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The 21st ICLS

This International Conference of Labour Statisticians (ICLS), starting on 9 October 2023, will mark the 100th year of standard-setting in labour statistics since the first one took place in 1923.

What's on the agenda?

Informality | SDG indicators | Violence and harassment at work | the International Standard Classification of Occupations (ISCO) | International labour migration | Child labour | Forced labour | Cooperatives

How the standard-setting process works

The work of the ICLS is carried out based on ILO reports, one each for the main items and a general report for the others. The report on a subject contains proposals for a draft resolution, the first version of which typically would have been submitted to a Meeting of Experts for review and advice. Subsequent to the Meeting, the ILO continues its research and consultation activities to improve the draft proposals, taking into consideration the discussions and recommendations of the Meeting. Thus, the report prepared for the ICLS reflects detailed methodological research and analysis that are often of help to national statistical offices.

The reports are first briefly presented at a plenary session of the ICLS and then discussed in detail and amended, if necessary, by Committees that meet during the Conference. The resulting proposals from the Committees are then further debated at a plenary session before being adopted as amended (or rejected) by the Conference. The tradition is that decisions at the ICLS are taken on the basis of consensus with only occasional voting on particular points of a resolution. As much as possible, the standards adopted by the ICLS reflect “best practice” but they are not prescriptive, because of the differences that exist in statistical development, resources and infrastructure in the countries in which they are to be implemented.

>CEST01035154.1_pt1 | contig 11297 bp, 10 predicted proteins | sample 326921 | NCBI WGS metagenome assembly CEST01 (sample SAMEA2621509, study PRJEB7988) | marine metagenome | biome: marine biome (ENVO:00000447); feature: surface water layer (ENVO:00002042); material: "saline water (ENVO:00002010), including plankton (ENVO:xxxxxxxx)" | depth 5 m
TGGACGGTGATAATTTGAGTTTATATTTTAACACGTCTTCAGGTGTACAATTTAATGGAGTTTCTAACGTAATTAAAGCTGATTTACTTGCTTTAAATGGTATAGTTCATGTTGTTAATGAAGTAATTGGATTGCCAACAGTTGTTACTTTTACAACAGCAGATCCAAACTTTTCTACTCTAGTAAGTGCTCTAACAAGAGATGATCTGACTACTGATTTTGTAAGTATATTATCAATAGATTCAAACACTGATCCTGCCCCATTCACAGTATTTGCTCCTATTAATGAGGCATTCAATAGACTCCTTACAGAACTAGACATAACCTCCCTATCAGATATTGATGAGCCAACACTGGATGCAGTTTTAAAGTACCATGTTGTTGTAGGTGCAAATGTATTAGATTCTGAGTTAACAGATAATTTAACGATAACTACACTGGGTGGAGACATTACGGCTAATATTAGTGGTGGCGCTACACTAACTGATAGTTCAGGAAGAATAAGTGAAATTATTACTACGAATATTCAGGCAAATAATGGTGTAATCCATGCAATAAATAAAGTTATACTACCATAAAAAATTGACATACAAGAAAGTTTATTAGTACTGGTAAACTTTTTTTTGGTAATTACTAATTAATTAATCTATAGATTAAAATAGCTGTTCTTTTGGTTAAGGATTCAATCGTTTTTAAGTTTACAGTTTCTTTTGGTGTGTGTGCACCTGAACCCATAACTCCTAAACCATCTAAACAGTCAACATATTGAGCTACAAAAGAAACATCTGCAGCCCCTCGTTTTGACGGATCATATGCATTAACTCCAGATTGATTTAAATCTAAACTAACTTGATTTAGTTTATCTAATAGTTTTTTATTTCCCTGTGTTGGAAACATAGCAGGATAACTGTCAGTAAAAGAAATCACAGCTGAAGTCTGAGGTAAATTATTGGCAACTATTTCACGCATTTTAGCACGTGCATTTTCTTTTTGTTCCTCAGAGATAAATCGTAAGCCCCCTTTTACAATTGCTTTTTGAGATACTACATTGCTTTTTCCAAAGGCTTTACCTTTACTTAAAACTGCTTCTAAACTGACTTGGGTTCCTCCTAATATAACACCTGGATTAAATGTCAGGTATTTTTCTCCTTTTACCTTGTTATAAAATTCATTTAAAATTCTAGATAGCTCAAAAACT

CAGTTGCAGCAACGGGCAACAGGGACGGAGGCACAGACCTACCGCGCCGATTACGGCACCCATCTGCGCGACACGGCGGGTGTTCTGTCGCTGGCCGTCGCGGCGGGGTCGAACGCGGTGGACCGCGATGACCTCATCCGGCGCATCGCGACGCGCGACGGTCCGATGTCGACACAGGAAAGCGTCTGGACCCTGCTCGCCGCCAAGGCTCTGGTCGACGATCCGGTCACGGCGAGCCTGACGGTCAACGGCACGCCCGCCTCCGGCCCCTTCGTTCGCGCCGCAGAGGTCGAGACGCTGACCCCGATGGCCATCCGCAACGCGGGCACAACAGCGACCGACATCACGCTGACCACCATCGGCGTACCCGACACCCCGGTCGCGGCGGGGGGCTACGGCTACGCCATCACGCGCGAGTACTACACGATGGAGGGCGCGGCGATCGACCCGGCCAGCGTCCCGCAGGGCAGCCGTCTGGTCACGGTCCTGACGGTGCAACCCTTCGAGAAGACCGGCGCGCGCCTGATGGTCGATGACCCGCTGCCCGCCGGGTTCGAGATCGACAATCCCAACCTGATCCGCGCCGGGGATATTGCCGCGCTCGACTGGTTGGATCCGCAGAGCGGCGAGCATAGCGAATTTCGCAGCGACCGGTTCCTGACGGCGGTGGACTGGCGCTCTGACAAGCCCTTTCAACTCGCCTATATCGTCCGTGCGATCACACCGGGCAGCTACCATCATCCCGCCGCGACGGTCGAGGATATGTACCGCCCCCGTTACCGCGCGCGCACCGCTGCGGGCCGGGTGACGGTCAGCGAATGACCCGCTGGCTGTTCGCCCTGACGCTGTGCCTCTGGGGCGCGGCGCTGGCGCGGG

F.A.Q.

The 20th ICLS in review

10 to 19 October 2018 | Geneva, Switzerland

The Conference adopted four resolutions concerning:

  • statistics on work relationships
  • child labour
  • SDG indicator on labour rights
  • SDG indicator on youth employment

About THE

International Conference of Labour Statisticians
(ICLS)

The ICLS is a vehicle for standard-setting in labour statistics, hosted by the ILO every five years

Activities

The ICLS makes recommendations on selected topics of labour statistics in the form of resolutions and guidelines, which are then approved by the Governing Body of the ILO before becoming part of the set of international standards on labour statistics. These standards usually relate to concepts, definitions, classifications and other methodological procedures which are agreed as representing ‘best practice’ in the respective areas. When used by national data producers (for example, national statistical offices), these will increase the likelihood of having internationally comparable labour statistics. 

Each ICLS provides a rare opportunity for labour statisticians throughout the world to meet each other and exchange views and experiences.

The Agenda

The ILO Governing Body decides on the agenda, following proposals by the Department of Statistics. Topics are identified based on recommendations of earlier ICLS sessions, the work of the Department, through other ILO programmes or signals received from users, national producers and regional and international organizations.

The main items on the agenda are those being considered for standard-setting. Meanwhile, other items are for discussion with a view to having guidance on the future work programme of the ILO, including future development, updating of standards or guidelines.

The most recurring topics are wages and hours of work (discussed at nearly all the ICLS), the classification of occupations, occupational injuries and unemployment.